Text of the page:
We know how devastating last summer’s fires were on local economies across the country. The ecological impact becomes ever more clearly understood, although some on ground research has been slowed due to the COVID-19 pandemic.

In February 2020, the Federal Environment Department released an initial list of threatened ecological communities which have more than 10% of their estimated distribution in areas affected by bushfires in southern and eastern Australia between 1 July 2019 and 11 February 2020. What are the known impacts in mountain environments?

The government report says:

“Preliminary results indicate that of the 84 nationally listed threatened ecological communities:

  • Four have more than 50% of their estimated distribution within the fire extent
  • Three have more than 30%, but less than 50%, of their estimated distribution within the fire extent
  • Thirteen have more than 10%, but less than 30%, of their estimated distribution within the fire extent.
  • Another seventeen have some of their estimated distribution within the fire extent.

Whilst better mapping and expert input is gathered, the starting list of threatened ecological communities that may be most adversely impacted by the 2019-20 fires include those that typically experience infrequent fire, or no fire at all, because these ecosystems are likely to be poorly adapted to fire. These include peatlands, rainforests and wet sclerophyll forests”.

The fire-affected ecological communities of greatest initial concern and highest priority for detailed impact assessment in the mountain areas of SE Australia, include the:

  • Alpine Sphagnum Bogs and Associated Fens (in ACT, NSW and Victoria). It is estimated that 10 – 30% of this vegetation community across the country was burnt. The community is already listed as Endangered under the federal government’s Environmental Protection and Biodiversity Conservation (EPBC) Act.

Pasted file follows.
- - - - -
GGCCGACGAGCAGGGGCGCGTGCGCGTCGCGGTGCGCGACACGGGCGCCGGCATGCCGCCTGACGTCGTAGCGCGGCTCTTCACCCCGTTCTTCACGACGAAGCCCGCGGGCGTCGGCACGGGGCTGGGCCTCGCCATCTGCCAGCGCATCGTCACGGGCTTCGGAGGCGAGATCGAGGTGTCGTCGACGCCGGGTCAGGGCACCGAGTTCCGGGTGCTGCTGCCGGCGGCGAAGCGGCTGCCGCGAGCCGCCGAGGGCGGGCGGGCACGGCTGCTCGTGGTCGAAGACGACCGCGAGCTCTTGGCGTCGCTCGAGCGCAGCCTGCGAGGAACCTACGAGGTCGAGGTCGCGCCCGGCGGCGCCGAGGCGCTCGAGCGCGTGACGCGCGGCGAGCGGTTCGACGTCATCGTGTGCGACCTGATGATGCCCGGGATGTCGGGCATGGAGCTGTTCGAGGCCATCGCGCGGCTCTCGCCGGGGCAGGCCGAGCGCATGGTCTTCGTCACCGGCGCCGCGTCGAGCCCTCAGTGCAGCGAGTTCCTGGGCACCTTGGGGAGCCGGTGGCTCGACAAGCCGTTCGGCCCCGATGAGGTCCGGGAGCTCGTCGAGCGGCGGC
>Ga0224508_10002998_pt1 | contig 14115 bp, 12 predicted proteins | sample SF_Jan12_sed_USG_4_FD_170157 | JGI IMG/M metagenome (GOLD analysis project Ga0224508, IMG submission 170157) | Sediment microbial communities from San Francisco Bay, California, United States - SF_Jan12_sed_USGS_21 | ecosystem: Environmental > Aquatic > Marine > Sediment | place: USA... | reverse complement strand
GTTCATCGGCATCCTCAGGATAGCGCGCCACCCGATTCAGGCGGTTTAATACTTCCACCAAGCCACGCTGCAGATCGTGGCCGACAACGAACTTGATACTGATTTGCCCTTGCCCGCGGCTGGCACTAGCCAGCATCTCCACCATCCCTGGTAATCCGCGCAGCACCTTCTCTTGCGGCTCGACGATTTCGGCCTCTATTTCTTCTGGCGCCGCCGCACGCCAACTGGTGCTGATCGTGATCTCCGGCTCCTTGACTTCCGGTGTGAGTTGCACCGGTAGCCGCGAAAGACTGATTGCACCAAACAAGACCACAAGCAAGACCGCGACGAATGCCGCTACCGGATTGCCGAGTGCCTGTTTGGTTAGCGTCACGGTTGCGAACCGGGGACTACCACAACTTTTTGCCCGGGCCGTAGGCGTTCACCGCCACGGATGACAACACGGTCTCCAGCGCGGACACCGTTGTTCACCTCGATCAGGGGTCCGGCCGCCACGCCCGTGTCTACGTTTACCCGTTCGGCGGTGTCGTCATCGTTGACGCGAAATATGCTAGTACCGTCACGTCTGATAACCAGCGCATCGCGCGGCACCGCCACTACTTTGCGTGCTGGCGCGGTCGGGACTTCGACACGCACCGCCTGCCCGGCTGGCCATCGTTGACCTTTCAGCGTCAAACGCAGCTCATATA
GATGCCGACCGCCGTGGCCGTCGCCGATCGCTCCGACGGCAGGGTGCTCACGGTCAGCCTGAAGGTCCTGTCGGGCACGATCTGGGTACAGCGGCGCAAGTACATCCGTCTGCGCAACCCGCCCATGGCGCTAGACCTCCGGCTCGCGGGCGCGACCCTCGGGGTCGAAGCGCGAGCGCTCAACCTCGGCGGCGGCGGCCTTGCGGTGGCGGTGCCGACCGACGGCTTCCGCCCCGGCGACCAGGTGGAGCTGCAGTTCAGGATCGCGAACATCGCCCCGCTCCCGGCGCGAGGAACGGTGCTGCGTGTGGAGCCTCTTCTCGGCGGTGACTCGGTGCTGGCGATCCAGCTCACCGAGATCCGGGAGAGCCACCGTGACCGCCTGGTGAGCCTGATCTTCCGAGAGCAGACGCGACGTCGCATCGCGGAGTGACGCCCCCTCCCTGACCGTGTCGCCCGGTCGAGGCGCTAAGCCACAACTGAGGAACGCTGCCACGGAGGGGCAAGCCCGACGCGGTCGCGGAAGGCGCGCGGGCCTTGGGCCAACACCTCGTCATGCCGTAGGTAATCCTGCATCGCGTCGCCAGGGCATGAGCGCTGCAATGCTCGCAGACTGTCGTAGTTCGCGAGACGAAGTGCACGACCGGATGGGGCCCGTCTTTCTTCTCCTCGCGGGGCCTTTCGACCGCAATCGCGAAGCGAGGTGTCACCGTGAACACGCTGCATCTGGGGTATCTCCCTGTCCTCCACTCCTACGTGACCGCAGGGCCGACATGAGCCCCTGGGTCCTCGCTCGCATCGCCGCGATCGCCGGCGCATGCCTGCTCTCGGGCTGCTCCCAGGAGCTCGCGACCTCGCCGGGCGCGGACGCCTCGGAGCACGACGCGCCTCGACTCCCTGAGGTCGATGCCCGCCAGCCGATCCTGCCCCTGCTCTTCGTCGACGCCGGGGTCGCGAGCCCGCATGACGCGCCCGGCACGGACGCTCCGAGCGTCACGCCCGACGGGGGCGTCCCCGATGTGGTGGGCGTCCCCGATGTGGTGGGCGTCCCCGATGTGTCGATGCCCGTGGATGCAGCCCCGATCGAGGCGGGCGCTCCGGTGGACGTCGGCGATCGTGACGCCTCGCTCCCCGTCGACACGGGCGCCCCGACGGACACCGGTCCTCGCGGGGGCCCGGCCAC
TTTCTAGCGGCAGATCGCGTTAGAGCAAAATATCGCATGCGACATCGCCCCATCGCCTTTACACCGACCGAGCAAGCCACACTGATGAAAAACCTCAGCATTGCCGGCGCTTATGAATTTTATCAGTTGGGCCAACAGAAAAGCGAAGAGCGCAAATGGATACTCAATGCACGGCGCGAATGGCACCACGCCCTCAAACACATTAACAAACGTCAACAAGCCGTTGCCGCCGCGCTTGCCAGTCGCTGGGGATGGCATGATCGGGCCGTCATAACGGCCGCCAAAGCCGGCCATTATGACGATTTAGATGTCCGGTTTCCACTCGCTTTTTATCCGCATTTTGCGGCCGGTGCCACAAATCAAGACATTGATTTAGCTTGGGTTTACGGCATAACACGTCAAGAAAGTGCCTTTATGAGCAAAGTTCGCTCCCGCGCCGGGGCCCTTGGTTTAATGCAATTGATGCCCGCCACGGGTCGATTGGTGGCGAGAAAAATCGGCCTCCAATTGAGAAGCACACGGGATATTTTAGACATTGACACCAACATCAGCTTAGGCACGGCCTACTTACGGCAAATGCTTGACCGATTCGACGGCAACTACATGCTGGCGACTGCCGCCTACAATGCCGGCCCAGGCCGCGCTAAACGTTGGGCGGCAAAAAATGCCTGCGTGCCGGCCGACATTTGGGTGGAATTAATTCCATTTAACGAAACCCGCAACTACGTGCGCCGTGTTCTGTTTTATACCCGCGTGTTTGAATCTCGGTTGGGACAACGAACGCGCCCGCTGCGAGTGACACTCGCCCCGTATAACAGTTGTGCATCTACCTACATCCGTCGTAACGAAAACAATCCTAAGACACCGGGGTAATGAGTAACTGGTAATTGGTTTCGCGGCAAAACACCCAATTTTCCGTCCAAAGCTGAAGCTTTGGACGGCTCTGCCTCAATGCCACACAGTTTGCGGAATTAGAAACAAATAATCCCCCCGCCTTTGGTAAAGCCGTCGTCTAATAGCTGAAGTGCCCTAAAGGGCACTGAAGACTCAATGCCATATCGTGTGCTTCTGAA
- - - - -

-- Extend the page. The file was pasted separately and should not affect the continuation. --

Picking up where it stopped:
Natural temperate grasslands of the South East Highlands in the ACT and NSW (eg as found on the tablelands south of Canberra), which are already listed as Critically Endangered under the EPBC had 10 – 30% of the community burnt.

In addition, some ecological communities not currently listed under national environmental law may have been ‘sufficiently impacted by fires that they are now more threatened and may require listing for national protection’, such as rainforests and wet forests in south-eastern NSW and East Gippsland.

Individual species

Individual species in mountain and foothill areas likely to be impacted (This is not a complete list):

  • Mountain Trachymene (more than 80% of habitat burnt, Endangered)
  • Bredbo Gentian (more than 80% of habitat burnt, already Critically Endangered)
  • Snowy River Westringia (80%, Vulnerable)
  • Stuttering Frog (50 – 80%, Vulnerable)
  • Long Footed Potoroo (50 – 80%, Endangered)
  • Alpine Tree Frog (30 – 50%, Vulnerable)
  • The Monaro Golden Daisy (once extensively distributed across the Monaro Tablelands and into the montane areas of the Snowy Mountains. 30 – 50%, Vulnerable)
  • The Buchan Blue Wattle (It grows along the Buchan R. valley between Murrindal and Buchan. 10 – 30%, Vulnerable)
  • Mountain Pygmy Possum (10 – 30%, Endangered)
  • Alpine She-oak Skink (The species is endemic to the Australian Alps. 10 – 30%, Endangered)
  • Spot-Tailed Quoll (10 – 30%, Endangered)
  • Narrow-Leaf Bent Grass (endemic to alpine Victoria, where it is known from only two locations near Suggan Buggan in far eastern Victoria. 10 – 30%, Vulnerable)
  • Southern Corroboree Frog (10 – 30%, Critically Endangered)
  • Alpine Stonefly (10 – 30%, Endangered)



Female Alpine Tree Frog (Litoria verreauxii alpina), Kosciuszko National Park. Photograph by David Hunter.

Source: https://www.researchgate.net/figure/Female-Alpine-Tree-Frog-Litoria-verreauxii-alpina-Kosciuszko-National-Park-Photograph_fig3_268356493